RE: Phetsarat font, Lao unicode

From: James Kass (
Date: Mon Jul 09 2007 - 22:16:18 CDT

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    Philippe Verdy wrote,

    > One problem is that fonts (at least with TrueType/OpenType) are not designed
    > to support reordering and positioning with an unbound number of base
    > characters.

    Font engines handle reordering.

    > For example the GSUB/GPOS tables in TrueType require listing
    > somewhere the complete list of codepoints where such reordering and
    > positioning may be applied, ...

    A listing of glyph IDs is stored in the font. Fonts only store
    codepoints in the "cmap" table. The listing of glyph IDs may
    be a complete list of every glyph ID involved, or it may be
    done using ranges in order to minimize table size.

    > ... something that can't be performed in fonts with
    > the current format, because they don't allow defining character classes in
    > them,

    The OpenType GDEF table format requires assignment of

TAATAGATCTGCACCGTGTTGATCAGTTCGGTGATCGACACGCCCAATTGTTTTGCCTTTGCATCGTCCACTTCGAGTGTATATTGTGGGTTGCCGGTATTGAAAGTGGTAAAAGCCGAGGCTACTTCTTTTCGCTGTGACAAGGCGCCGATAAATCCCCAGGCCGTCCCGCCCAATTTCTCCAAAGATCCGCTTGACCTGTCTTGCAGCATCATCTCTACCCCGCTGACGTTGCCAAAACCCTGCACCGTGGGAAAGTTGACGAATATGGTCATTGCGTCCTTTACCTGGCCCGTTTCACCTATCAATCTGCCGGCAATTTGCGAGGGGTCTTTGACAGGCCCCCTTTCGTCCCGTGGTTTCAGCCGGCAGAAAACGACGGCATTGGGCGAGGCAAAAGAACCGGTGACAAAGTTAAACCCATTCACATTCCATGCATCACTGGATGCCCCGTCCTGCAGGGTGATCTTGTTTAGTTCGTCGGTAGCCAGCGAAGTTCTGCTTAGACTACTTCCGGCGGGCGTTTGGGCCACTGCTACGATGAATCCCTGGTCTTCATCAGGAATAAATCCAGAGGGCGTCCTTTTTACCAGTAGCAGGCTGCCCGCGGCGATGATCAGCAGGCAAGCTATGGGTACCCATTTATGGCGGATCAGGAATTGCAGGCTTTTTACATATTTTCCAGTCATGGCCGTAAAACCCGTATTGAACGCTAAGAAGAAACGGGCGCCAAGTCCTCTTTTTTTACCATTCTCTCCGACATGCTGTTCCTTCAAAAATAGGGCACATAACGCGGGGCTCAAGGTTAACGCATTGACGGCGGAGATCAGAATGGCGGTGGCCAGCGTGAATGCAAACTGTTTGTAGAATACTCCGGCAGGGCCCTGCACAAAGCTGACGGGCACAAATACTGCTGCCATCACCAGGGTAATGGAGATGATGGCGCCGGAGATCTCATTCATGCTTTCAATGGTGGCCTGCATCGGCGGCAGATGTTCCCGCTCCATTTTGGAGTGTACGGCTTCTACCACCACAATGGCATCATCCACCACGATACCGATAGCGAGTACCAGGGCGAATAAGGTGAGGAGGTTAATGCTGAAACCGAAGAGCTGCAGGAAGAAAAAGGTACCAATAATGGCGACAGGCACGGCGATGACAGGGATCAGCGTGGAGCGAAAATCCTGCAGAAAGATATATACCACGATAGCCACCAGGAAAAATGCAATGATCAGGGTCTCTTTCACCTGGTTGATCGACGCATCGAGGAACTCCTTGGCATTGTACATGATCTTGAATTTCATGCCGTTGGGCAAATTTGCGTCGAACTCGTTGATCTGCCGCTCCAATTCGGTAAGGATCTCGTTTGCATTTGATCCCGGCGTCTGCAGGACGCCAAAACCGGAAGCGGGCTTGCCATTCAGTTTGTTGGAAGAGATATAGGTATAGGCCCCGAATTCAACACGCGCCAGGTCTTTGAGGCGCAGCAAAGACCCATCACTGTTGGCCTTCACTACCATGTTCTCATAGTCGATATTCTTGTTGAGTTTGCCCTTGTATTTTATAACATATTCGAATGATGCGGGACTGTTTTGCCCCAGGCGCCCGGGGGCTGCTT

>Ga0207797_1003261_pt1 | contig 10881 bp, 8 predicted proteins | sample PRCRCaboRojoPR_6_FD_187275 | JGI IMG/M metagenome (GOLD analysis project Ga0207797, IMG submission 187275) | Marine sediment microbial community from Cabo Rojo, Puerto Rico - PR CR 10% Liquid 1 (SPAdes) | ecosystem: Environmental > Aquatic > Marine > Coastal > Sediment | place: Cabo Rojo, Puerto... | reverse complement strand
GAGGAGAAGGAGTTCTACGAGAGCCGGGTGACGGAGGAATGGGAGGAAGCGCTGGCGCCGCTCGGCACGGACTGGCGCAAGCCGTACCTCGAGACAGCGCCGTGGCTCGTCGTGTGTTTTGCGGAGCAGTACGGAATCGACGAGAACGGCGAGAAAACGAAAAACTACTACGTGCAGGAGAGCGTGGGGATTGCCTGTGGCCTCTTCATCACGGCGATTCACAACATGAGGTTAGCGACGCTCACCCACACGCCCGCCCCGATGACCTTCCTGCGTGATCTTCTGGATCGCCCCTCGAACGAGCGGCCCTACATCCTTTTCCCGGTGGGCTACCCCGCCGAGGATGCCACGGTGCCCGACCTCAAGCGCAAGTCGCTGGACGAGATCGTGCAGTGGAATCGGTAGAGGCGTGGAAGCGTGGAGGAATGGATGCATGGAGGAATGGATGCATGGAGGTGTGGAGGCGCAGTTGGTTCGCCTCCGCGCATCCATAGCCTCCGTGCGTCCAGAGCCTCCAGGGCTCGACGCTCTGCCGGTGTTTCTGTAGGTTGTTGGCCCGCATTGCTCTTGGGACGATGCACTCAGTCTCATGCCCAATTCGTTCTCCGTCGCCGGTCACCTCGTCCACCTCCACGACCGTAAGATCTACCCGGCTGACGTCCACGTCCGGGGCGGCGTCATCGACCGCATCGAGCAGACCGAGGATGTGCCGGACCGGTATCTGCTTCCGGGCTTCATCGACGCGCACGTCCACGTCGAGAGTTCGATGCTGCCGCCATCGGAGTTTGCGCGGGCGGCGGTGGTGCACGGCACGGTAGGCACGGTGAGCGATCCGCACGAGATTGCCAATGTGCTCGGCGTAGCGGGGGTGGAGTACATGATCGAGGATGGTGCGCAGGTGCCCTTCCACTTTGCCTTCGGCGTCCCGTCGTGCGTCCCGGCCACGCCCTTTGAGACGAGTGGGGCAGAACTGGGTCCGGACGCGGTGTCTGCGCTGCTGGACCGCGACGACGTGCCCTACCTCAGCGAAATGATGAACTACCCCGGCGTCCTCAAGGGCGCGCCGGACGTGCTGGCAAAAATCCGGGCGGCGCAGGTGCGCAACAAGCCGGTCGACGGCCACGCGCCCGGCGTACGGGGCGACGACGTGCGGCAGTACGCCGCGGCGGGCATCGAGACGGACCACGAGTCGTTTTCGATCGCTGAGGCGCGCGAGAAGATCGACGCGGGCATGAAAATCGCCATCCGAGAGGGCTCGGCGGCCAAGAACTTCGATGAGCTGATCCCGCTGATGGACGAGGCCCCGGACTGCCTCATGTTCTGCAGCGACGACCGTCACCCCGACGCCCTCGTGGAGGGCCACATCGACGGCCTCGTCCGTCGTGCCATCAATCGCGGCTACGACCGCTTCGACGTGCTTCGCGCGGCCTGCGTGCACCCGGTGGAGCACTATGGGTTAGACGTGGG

glyphs to various character classes. These classes are neither
    user- nor developer-definable, though. Unicode also assigns
    character classes, but only to characters. Complex script
    fonts generally have scads of "presentation form" glyphs
    which aren't characters in the Unicode sense.

    > ... and assigning them pseudo-glyph IDs that can be used in GSUB tables.

    Pseudo-glyph ID might be a misleading phrase. A Glyph ID is
    simply the number of the position of a glyph's data in a font.
    The first glyph, contrary to conventional counting methods,
    is given the glyph ID of zero. And so forth.

    > It seems then more reasonable that renderers implement these character
    > classes, and recognize which fonts support such reordering : ...

    And that's exactly what font engines are supposed to do.

    > ... the renderer
    > for example could be looking for rules based on the dotted circle symbol,
    > and automatically infer the other applicable rules for other Common symbols,

    Does this assume that the dotted circle is part of the encoded text?
    It normally isn't, it's inserted (to the display only) by (at least) one
    popular font engine. Regardless, other symbols will most always
    have completely different metrics. It's unlikely that a font engine
    will calculate the different heights, advance widths, and so forth,
    in order to approximate a correct placement of the combining
    character glyph. It's probably equally unlikely that a font developer
    will add a potentially infinite number of GPOS rules to a font's tables
    in order to accomplish this with every conceivable arbitrary base
    character glyph.

    Then there's that performance hit...

    Best regards,

    James Kass

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